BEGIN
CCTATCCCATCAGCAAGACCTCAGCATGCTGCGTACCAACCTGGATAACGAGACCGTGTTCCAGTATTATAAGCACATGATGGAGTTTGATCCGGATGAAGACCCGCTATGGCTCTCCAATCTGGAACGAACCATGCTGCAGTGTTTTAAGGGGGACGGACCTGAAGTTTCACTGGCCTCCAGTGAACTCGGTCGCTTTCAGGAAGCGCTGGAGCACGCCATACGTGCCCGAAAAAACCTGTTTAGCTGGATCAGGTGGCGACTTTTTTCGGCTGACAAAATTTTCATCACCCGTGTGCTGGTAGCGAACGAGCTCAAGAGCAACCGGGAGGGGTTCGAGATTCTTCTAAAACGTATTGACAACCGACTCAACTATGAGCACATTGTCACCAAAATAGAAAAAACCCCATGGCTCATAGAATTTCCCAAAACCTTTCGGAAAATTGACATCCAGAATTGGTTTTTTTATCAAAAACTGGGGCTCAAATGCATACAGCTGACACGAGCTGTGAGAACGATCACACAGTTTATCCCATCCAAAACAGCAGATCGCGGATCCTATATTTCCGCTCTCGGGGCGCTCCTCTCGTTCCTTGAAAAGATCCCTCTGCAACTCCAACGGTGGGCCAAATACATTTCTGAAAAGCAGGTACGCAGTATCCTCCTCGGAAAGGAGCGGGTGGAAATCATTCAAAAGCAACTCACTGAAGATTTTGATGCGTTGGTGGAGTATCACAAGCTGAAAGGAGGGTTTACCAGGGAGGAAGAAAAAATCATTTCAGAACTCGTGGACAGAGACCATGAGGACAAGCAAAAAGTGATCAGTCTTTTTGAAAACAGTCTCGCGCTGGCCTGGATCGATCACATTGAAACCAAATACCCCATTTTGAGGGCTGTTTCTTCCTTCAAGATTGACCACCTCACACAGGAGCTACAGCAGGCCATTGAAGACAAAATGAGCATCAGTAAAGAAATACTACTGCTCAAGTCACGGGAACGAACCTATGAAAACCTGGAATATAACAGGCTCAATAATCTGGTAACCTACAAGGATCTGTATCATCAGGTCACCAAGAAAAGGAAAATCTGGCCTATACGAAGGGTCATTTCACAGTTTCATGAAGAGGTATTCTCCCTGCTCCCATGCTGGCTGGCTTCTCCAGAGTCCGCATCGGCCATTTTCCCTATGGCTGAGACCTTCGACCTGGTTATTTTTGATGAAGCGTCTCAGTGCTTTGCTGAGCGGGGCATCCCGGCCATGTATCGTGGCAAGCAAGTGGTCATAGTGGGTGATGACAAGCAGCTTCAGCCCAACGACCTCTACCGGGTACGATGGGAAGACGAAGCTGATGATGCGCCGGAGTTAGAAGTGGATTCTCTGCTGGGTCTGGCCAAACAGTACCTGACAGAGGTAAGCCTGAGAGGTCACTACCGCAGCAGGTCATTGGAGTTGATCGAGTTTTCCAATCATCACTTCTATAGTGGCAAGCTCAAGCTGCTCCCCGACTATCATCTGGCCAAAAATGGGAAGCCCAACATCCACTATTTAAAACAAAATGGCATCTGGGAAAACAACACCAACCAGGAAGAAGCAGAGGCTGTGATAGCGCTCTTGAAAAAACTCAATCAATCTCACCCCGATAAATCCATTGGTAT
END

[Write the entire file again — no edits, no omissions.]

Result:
CCTATCCCATCAGCAAGACCTCAGCATGCTGCGTACCAACCTGGATAACGAGACCGTGTTCCAGTATTATAAGCACATGATGGAGTTTGATCCGGATGAAGACCCGCTATGGCTCTCCAATCTGGAACGAACCATGCTGCAGTGTTTTAAGGGGGACGGACCTGAAGTTTCACTGGCCTCCAGTGAACTCGGTCGCTTTCAGGAAGCGCTGGAGCACGCCATACGTGCCCGAAAAAACCTGTTTAGCTGGATCAGGTGGCGACTTTTTTCGGCTGACAAAATTTTCATCACCCGTGTGCTGGTAGCGAACGAGCTCAAGAGCAACCGGGAGGGGTTCGAGATTCTTCTAAAACGTATTGACAACCGACTCAACTATGAGCACATTGTCACCAAAATAGAAAAAACCCCATGGCTCATAGAATTTCCCAAAACCTTTCGGAAAATTGACATCCAGAATTGGTTTTTTTATCAAAAACTGGGGCTCAAATGCATACAGCTGACACGAGCTGTGAGAACGATCACACAGTTTATCCCATCCAAAACAGCAGATCGCGGATCCTATATTTCCGCTCTCGGGGCGCTCCTCTCGTTCCTTGAAAAGATCCCTCTGCAACTCCAACGGTGGGCCAAATACATTTCTGAAAAGCAGGTACGCAGTATCCTCCTCGGAAAGGAGCGGGTGGAAATCATTCAAAAGCAACTCACTGAAGATTTTGATGCGTTGGTGGAGTATCACAAGCTGAAAGGAGGGTTTACCAGGGAGGAAGAAAAAATCATTTCAGAACTCGTGGACAGAGACCATGAGGACAAGCAAAAAGTGATCAGTCTTTTTGAAAACAGTCTCGCGCTGGCCTGGATCGATCACATTGAAACCAAATACCCCATTTTGAGGGCTGTTTCTTCCTTCAAGATTGACCACCTCACACAGGAGCTACAGCAGGCCATTGAAGACAAAATGAGCATCAGTAAAGAAATACTACTGCTCAAGTCACGGGAACGAACCTATGAAAACCTGGAATATAACAGGCTCAATAATCTGGTAACCTACAAGGATCTGTATCATCAGGTCACCAAGAAAAGGAAAATCTGGCCTATACGAAGGGTCATTTCACAGTTTCATGAAGAGGTATTCTCCCTGCTCCCATGCTGGCTGGCTTCTCCAGAGTCCGCATCGGCCATTTTCCCTATGGCTGAGACCTTCGACCTGGTTATTTTTGATGAAGCGTCTCAGTGCTTTGCTGAGCGGGGCATCCCGGCCATGTATCGTGGCAAGCAAGTGGTCATAGTGGGTGATGACAAGCAGCTTCAGCCCAACGACCTCTACCGGGTACGATGGGAAGACGAAGCTGATGATGCGCCGGAGTTAGAAGTGGATTCTCTGCTGGGTCTGGCCAAACAGTACCTGACAGAGGTAAGCCTGAGAGGTCACTACCGCAGCAGGTCATTGGAGTTGATCGAGTTTTCCAATCATCACTTCTATAGTGGCAAGCTCAAGCTGCTCCCCGACTATCATCTGGCCAAAAATGGGAAGCCCAACATCCACTATTTAAAACAAAATGGCATCTGGGAAAACAACACCAACCAGGAAGAAGCAGAGGCTGTGATAGCGCTCTTGAAAAAACTCAATCAATCTCACCCCGATAAATCCATTGGTAT